Reviews are so important to writers, but since becoming one, I’ve discovered just how vital they are. Having read maybe thousands of books over my life, I’ll admit that I rarely posted reviews either. Again, now that I’m a writer, that lapse will change.
In an effort to up my reading quotient which I’ve found to be a lifesaving pastime, I’ve decided to read more, but not singularly from the well of familiar friends—my go-to authors—but from fresh faces–authors whom I’ve never read. The selection process is organic, incited by something I see that interests my mood, landing in my over-flowing email from marketing sources.
I’m looking forward to this new adventure and it will take time to build a list, but here we go….
Familiar Friend – John Grisham – Camino Island
As an author myself, I was intrigued by the premise of a big Princeton library-based heist, somehow involving a young novelist and a bookstore owner. Bada-bing, Bada-boom. Let’s go.
But now that I’m done, I must say I had a few issues. I was a bit angry when I finished the book, and a little frustrated now that I can’t rant about the problems that irritated me at the end without doing spoilers. How do I say this in code? I threw a bunch of questions at the air, asking things like what about this, or what about that, why didn’t they do this and why that? Argh. You’ll need to read it for yourself.
I’d read almost all of Grisham’s books over the years but had taken a break. That said, I consider his story-telling abilities some of the best I’ve read. And A Painted House, (among others, I suppose, now that I think about it), is an all-time favorite read.
Overall, the story was well told, but I did get a bit bored with the main character, Mercer. Her sadness over her life and issues was somewhat annoying, too. She wasn’t a high energy kind of gal, didn’t really have any friends, wasn’t close with her family. But the plot was great, and I went along for the ride.
As a superfan of Grisham, I’ve got a shelf load of expensive hardbacks and the credit card receipts to prove it. I dove into Camino Island expecting to be fully entertained, but also stumbled somewhat early on, when the MC (main character) recaps her own writing, book tour, and publication failures with a. . . Yes, dammit, I made it to the Olympics but I-didn’t-win-the-gold stomping of the foot. MC/Mercer found an agent and publisher in her early 20’s, was published, (but sigh, only 8,000 hardback copies in the first printing, double that in paperback. . . it was deemed “respectable”), became a small phenom, was nominated for more than one major literary prize, and was a critical success. “The Times chose it as one of the ten best books of the year.” But those accolades were poo-poohed, trumped by the unattended book signings which left a mark on her abilities and ego. . . more on that later.
By some standards, those first efforts might be considered a valuable contribution, a writing, if not a publishing, success. But not by the MC. . . or was this Grisham’s view? It puzzled me by whose yardstick we were working from, but not overly concerned, I read on.
The tiny island of Camino was apparently a mecca for successful authors. The place was crawling with them, and they liked nothing better than to bitch about other authors, and wait for it. . . especially the smelly, and generally unworthy, self-published kind.
“They crank ‘em out, post ‘em online, call themselves writers.”
Disparagements go further, calling them pains in the ass, and, as a self-published author, I was again brought up short. Were these the MCs opinions, or Grishams?
Also, maybe I’ve run in the wrong circles, but I’ve never personally experienced authors being anything other than supportive with one another. In the book though, they trash talk about one another’s “really awful crap” behind their backs. Maybe, because the characters have all won the lottery and been discovered by agents and landed publication deals, they get to bitch about others who are “in the club” too.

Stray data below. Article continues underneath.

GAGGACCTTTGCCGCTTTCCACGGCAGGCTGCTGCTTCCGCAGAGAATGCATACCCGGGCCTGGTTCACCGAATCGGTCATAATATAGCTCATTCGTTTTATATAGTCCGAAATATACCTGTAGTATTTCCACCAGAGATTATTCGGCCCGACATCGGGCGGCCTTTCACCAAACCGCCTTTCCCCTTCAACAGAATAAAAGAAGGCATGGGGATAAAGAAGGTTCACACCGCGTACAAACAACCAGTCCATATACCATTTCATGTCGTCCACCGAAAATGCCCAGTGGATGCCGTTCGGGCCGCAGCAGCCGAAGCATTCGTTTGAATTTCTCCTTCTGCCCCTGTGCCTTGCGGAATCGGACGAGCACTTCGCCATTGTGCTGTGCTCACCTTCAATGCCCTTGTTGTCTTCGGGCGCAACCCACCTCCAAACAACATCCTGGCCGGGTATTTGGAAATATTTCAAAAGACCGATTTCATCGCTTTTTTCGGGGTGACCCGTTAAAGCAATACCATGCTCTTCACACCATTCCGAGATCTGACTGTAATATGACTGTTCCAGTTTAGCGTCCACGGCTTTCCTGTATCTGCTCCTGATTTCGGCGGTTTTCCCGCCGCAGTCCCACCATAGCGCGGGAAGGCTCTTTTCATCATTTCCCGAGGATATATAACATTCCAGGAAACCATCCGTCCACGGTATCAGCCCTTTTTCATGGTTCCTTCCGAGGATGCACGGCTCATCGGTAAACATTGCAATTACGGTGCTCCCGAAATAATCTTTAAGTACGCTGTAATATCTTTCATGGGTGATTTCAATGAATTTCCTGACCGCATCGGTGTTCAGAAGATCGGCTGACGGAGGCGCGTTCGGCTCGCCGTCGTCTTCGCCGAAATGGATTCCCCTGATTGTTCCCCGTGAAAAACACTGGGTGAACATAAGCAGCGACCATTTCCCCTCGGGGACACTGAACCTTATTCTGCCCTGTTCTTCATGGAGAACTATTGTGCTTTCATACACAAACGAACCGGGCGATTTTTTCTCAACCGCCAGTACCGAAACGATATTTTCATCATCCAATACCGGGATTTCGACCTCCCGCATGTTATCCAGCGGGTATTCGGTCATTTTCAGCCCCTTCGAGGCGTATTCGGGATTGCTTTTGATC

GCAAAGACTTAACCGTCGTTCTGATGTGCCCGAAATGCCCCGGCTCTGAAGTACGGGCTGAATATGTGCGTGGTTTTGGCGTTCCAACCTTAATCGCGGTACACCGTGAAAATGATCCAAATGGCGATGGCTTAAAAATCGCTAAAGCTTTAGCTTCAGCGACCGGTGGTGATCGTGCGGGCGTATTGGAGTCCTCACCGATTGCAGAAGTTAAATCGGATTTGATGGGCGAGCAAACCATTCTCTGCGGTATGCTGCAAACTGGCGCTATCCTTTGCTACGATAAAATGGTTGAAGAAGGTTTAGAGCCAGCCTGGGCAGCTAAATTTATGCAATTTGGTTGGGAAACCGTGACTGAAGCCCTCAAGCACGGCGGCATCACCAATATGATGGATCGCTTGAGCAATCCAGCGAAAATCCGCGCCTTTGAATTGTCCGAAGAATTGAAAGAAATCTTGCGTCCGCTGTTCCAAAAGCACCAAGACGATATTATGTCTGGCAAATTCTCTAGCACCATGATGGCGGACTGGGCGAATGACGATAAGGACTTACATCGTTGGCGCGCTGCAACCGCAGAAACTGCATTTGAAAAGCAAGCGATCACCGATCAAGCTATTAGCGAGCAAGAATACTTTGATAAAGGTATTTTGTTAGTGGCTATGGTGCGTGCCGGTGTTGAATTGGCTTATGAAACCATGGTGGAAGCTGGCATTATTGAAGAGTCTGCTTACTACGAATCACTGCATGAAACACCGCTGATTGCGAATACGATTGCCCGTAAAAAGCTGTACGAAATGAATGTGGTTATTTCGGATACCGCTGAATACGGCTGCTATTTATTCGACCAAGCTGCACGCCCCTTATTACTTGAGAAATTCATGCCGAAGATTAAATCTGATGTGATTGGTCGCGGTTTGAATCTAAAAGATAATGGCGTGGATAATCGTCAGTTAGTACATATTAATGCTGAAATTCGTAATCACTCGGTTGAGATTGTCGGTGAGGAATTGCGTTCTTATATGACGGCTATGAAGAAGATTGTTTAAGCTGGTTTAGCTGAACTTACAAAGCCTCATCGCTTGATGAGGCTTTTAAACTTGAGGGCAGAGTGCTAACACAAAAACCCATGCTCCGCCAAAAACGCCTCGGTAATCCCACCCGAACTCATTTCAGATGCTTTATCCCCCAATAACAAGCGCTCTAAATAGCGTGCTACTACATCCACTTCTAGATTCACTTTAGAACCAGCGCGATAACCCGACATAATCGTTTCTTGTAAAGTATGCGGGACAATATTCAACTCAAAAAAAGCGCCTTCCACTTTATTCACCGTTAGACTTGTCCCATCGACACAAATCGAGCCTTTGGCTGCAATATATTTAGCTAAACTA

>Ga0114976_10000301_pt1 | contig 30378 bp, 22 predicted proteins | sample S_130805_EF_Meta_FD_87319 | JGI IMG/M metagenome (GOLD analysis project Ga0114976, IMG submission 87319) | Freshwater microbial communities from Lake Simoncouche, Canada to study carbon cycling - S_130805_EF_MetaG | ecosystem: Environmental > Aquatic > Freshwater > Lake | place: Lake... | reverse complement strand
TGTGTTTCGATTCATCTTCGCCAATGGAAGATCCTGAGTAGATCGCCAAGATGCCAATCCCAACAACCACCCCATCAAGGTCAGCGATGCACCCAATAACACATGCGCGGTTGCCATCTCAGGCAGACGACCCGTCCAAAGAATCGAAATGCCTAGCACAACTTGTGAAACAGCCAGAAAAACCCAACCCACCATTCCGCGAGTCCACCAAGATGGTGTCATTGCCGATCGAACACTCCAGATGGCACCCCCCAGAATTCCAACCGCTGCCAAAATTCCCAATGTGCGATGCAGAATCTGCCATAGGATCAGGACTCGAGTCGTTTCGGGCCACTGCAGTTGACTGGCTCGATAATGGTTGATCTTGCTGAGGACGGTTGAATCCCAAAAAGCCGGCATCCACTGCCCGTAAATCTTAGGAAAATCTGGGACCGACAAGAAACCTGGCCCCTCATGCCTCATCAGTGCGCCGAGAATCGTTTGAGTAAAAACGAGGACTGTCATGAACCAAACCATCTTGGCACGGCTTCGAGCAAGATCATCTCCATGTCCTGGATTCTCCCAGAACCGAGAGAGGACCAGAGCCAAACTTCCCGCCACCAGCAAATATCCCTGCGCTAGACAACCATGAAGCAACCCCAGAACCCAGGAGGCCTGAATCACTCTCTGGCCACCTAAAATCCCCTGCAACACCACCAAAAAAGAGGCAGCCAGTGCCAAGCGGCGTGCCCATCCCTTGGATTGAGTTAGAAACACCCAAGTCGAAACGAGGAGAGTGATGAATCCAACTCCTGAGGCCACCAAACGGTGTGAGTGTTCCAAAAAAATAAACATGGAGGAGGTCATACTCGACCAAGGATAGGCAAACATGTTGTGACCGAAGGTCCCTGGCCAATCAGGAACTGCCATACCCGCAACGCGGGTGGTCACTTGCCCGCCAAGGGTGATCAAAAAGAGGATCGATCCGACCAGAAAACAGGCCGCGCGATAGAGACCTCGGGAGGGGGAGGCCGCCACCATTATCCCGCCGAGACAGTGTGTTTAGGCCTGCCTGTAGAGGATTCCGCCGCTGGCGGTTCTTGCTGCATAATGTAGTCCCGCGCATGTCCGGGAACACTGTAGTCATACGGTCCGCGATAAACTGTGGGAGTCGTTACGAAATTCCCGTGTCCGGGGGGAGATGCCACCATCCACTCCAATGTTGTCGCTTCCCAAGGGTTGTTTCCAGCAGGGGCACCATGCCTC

“With the internet everybody is a now a published author…”
The self-published books go on a table at the back of the store referred to as the “slush pile”.
After a pattern for super-harsh trashing of self-published authors was established, I began to wonder if Mr. Grisham recalled when he was peddling his first book, A Time to Kill, reportedly rejected 28 times. Let’s harken back to how the world looked for him in 1988. Home computers were just becoming a thing, the long-tone dial up to AOL began in 1985, and Amazon didn’t exist until 1994. Had he the option of a self-publication experience back then, would he have taken it?
Lastly, I would mention to Mr. Grisham that self-published or not, writers are almost all, great lovers of books. They are your audience, too, and hold dear a special tale like no other.
I just had to say all this, in case it was Grisham, rather than the MC, who was looking down the nose forgetting he came from the same pen-in-hand, ass-in-chair position as his fellow writers who are only trying to find their own way, on their own path, toward creative fulfillment and publication.
Will I read Grisham again? Of course I will. But I’m not as happy with him as I was before. Now that I write and read, the world looks different, and I don’t like my self-publication choices being ridiculed by the king. Even if it is fictionalized.
Maybe Grisham’s next storyline can be about registered nurses bitching about LSNs being unworthy creatures. Or about the cliched snobbery of the Ivy-leaguers feeling superior to all other college goers. “They’re so cute for trying.”
Hmm, maybe I’m taking this too personally, but then, my life is rather personal to me. This review is obviously from my own personal perspective, but I’ll stop now.
Rant over. The end. I wish Grisham well.
Fresh Face – Guy Gavriel Kay – Under Heaven
A required read from my book club, I was initially concerned about the length of the book—592 pages in print—but I shouldn’t have worried. It wasn’t a burden to get through it, it was mostly a delight. I couldn’t wait to finish to find out how it would end, and then hand it off to my husband who I knew would enjoy it too.
Criteria I use to judge a book worthy of my husband’s time would be a great, well-written tale with depth of character and world building. Terrific plot arcs, too. I check-marked all those boxes and knew he would be as swept away as I was. It was languid reading and written like a long, often beautiful, sometimes violet, magical fable.